Pop-up stores – how they work, what do they offer?

Pop-up shops may come and go, but the concept is here to stay. A decade on from when America’s first temporary retail space appeared in Los Angeles, California, an idea that was initially viewed as something of a novelty is now an accepted and increasingly sophisticated part of the Australian retail landscape.

In the early days, pop-up shops were mainly used as a way to re-invigorate tired retail precincts, but today even large shopping centres are using short-term leases as a way to stay fresh and vibrant.

Another trend is for online retailers to augment their internet-based offering with pop-up shops. They provide an affordable bricks and mortar presence that allows the retailers to connect with customers in a more personal way than through an online experience.

Popup Brands helps big and small brands, start-ups, artists and entrepreneurs connect with short-term commercial space. It is an online marketplace for a range of commercial spaces such as retail, shopping centre malls, and building foyers for exclusive brand activation, as well as market, festival and event pop-up opportunities.

The company’s Founder, Marianella Watman, believes that short-term events and stores add to the ever-changing city landscape and urban living.

“It’s an exciting time for retail, as well as for any growing business looking to create unique experiences in the cities where its customers are,” says Marianella.

And the market agrees – in just one year, Popup Brands has grown to offer over 1,000 pop-up retail spaces for a huge variety of brands. Last year the business helped Etsy with its first pop-up store in Australia and worked with many other high profile names like Bailey Nelson and Joe Button. Another high profile assignment was finding a location for Australian-owned boutique wine business Cake Wines to find a location for its winter pop-up bar in Melbourne.

“We’re big believers in right place right time retailing,” says Marianella. “Shopping is seasonal, yet traditional commercial leasing and retail infrastructure often ignores this. Retailers struggle in the down-season and are forced to discount, eroding their earnings from peak periods.

“We are helping to fix this broken business model by letting brands and retailers fish where and when the fish are biting!”

Marianella says Popup Brands is currently helping a number of online brands or first-time virgin brands that have never had a bricks and mortar store to find a pop-up location.

“Pascale Helyar-Moray, Founder of StyleRocks, is a great example,” Marianella explains. “StyleRocks is a customisable jewellery business that started out as a pure play e-commerce business. What they’ve discovered over time is that there is a need to have some form of physical presence, so that people can try on and feel the jewellery.

“This is where popping comes in,” Marianella continues. “It’s really important for customers to understand that this is bespoke fine jewellery, not $20 items from a high street store. In addition, people tend to have lots of questions about jewellery – how it is made, where the gemstones come from, how long the wait time is.”

Pascale agrees. “Popping not only gives customers a physical experience but the opportunity to ask lots of questions, and StyleRocks certainly sees the results,” she says. “Our conversion rate after an event is always strong, and people purchase higher valued pieces as well.”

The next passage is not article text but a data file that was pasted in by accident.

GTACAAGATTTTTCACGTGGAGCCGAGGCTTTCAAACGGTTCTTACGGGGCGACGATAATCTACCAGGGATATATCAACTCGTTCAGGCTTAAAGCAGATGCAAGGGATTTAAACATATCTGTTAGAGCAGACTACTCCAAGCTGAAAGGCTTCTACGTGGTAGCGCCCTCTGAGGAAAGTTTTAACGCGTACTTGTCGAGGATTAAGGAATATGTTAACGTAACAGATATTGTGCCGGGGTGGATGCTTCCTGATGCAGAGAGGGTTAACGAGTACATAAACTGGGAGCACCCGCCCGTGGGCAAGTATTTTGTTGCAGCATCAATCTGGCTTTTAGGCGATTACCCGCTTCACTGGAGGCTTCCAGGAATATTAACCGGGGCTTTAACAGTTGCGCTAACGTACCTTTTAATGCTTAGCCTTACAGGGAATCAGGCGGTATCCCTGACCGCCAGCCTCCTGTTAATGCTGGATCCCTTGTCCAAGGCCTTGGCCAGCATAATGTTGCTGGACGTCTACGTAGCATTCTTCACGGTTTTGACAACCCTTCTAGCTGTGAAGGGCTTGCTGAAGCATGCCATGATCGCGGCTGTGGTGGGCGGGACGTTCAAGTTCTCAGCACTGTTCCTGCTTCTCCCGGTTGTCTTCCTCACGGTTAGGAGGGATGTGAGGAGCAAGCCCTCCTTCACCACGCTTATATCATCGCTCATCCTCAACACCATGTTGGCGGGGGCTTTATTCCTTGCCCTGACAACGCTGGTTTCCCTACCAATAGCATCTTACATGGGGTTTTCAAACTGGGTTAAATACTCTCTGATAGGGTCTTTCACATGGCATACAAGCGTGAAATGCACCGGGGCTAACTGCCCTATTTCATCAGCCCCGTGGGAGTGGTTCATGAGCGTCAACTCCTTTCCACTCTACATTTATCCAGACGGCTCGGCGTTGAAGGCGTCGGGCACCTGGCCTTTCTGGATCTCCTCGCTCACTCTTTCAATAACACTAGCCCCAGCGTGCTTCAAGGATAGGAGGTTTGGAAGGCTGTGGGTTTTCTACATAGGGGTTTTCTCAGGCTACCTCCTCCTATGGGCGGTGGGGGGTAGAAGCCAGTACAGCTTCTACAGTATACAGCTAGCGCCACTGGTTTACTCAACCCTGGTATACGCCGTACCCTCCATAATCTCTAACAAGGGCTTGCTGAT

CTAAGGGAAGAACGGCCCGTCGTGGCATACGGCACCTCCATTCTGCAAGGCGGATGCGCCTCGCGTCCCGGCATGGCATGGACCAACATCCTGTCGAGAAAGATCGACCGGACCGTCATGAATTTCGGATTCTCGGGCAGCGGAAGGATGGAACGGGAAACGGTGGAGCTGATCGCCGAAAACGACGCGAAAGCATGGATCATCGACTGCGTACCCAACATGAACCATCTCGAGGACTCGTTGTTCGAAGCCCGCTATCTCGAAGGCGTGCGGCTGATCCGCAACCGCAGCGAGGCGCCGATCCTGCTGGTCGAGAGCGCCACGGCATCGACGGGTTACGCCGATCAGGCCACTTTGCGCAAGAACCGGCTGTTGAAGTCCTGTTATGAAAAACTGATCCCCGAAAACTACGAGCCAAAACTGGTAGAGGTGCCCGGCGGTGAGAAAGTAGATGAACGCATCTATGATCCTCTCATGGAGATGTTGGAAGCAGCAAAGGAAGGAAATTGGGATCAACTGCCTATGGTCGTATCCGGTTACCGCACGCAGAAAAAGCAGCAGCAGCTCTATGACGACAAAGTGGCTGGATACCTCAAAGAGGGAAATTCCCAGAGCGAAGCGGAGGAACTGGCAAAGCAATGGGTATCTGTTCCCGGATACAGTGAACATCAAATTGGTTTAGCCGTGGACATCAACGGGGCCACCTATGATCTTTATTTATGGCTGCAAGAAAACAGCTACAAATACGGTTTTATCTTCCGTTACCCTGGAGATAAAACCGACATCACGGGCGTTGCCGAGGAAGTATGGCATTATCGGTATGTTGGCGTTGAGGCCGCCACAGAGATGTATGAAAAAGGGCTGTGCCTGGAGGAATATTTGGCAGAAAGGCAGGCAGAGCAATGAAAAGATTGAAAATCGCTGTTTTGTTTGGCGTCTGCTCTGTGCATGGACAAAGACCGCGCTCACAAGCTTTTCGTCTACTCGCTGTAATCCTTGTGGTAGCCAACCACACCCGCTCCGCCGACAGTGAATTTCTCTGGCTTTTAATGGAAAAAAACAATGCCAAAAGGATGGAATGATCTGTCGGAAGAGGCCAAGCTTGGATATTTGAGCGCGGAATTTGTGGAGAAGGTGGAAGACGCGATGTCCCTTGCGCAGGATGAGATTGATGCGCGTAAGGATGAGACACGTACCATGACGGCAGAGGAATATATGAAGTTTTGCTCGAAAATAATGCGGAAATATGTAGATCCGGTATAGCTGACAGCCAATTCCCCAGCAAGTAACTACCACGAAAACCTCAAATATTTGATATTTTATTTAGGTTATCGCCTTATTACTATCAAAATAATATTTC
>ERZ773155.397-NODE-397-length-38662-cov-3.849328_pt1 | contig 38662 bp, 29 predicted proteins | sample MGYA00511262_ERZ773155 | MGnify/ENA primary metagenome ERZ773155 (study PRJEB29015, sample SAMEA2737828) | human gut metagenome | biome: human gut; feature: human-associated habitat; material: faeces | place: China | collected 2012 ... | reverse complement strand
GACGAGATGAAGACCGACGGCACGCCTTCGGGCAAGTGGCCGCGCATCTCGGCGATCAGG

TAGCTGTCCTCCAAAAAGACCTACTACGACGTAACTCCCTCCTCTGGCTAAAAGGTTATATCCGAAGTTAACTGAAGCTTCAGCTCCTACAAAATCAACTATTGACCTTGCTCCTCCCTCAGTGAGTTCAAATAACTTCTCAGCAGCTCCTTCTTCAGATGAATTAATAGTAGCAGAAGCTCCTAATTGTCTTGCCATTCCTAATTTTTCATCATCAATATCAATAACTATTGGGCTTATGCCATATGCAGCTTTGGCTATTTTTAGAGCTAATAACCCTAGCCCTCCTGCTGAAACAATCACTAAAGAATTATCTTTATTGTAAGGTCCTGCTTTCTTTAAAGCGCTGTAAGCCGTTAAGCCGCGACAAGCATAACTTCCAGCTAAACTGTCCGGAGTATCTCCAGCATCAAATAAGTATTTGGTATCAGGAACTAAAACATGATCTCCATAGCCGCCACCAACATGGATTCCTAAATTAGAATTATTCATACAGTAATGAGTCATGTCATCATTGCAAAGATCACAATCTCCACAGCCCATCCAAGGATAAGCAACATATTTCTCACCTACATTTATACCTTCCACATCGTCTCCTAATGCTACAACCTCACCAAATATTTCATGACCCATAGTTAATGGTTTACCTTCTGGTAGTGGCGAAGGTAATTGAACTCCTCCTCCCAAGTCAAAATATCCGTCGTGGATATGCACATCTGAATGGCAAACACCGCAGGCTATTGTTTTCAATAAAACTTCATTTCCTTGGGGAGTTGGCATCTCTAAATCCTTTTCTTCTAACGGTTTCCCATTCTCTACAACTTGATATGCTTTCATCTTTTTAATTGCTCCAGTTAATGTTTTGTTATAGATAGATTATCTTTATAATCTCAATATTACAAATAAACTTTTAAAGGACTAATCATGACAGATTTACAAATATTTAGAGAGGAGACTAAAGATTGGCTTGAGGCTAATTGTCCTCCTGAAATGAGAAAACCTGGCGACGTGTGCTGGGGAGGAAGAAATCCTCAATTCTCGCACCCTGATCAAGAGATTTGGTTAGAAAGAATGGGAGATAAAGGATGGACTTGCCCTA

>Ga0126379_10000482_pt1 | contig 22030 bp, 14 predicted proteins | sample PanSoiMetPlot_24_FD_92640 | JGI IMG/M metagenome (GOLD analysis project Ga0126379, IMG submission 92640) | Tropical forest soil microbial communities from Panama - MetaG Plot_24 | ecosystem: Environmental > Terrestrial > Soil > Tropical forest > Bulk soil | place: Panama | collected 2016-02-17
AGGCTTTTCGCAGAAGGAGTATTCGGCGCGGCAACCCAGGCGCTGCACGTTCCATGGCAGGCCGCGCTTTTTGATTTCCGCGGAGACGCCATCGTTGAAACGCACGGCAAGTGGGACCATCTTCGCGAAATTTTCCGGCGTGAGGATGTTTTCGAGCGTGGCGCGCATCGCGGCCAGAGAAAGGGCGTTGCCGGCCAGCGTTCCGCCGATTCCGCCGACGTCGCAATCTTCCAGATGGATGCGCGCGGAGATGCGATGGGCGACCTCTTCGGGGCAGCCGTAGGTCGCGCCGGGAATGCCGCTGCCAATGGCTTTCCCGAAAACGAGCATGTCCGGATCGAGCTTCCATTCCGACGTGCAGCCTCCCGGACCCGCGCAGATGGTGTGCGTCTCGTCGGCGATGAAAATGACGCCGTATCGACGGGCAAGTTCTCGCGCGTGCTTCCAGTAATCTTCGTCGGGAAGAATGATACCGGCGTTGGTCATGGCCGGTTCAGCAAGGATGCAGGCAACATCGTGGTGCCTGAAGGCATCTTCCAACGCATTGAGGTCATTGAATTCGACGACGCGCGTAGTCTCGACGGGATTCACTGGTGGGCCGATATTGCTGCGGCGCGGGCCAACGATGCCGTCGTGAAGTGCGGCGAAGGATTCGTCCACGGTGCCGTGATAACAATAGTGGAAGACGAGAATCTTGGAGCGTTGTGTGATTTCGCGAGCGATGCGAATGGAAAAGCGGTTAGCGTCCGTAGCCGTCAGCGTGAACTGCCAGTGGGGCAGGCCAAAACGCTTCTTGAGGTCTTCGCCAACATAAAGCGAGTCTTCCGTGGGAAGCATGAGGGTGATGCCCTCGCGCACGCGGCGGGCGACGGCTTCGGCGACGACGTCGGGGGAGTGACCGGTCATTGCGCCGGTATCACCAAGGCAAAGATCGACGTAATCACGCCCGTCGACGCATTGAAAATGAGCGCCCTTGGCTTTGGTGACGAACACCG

It’s important for any brand – from fashion to technology to digital – to create an amazing retail experience and tell a story around its products.

“Pop-up shops allow online businesses to build stronger relationships offline and provide a tactile customer experience,” says Marianella. “And they also provide the flexibility to move around different areas or to go from city to city, without signing long-terms five or 10-year leases.”

Another alternative is a shop-in-shop opportunity, where a retailer hosts another brand in its store. “The retailer gains fresh new foot-traffic to its store thanks to the other brand,” Marianella explains. “A great example is the Ariel Bookstore in Paddington, which invites complementary brands to pop in.”

In such a fast-paced industry, Popup Brands must continually evolve to keep up with the market. Marianella points to a recent deal with PayPal Here, a simple way to accept credit and debit card payments through your iPhone, iPad or most Android devices, using the PayPal Hereapp, the PayPal Here Chip and PIN card reader. The facility allows you to get paid wherever your customers are, a real plus for pop-up retailers.

“We’ve reached an agreement with PayPal entitling our Popup Brands members to special transaction rates and a reduced price on thePayPal Here Chip and PIN card reader,” said Marianella.

“Once you sign up to Popup Brands and then apply and are approved for a PayPal merchant account, you’re free to use your Paypal Here for your business beyond just your pop-up activities – wherever your customers are.”

Another new service is Popup Brands’ profile pages. This gives brands the opportunity to build their pop-up online profile and information about where they’ll be popping next. This history helps landlords to understand the nature of the brand and to identify ways they may be able to work together.

This feature was originally published in the December 2014 print issue of My Business.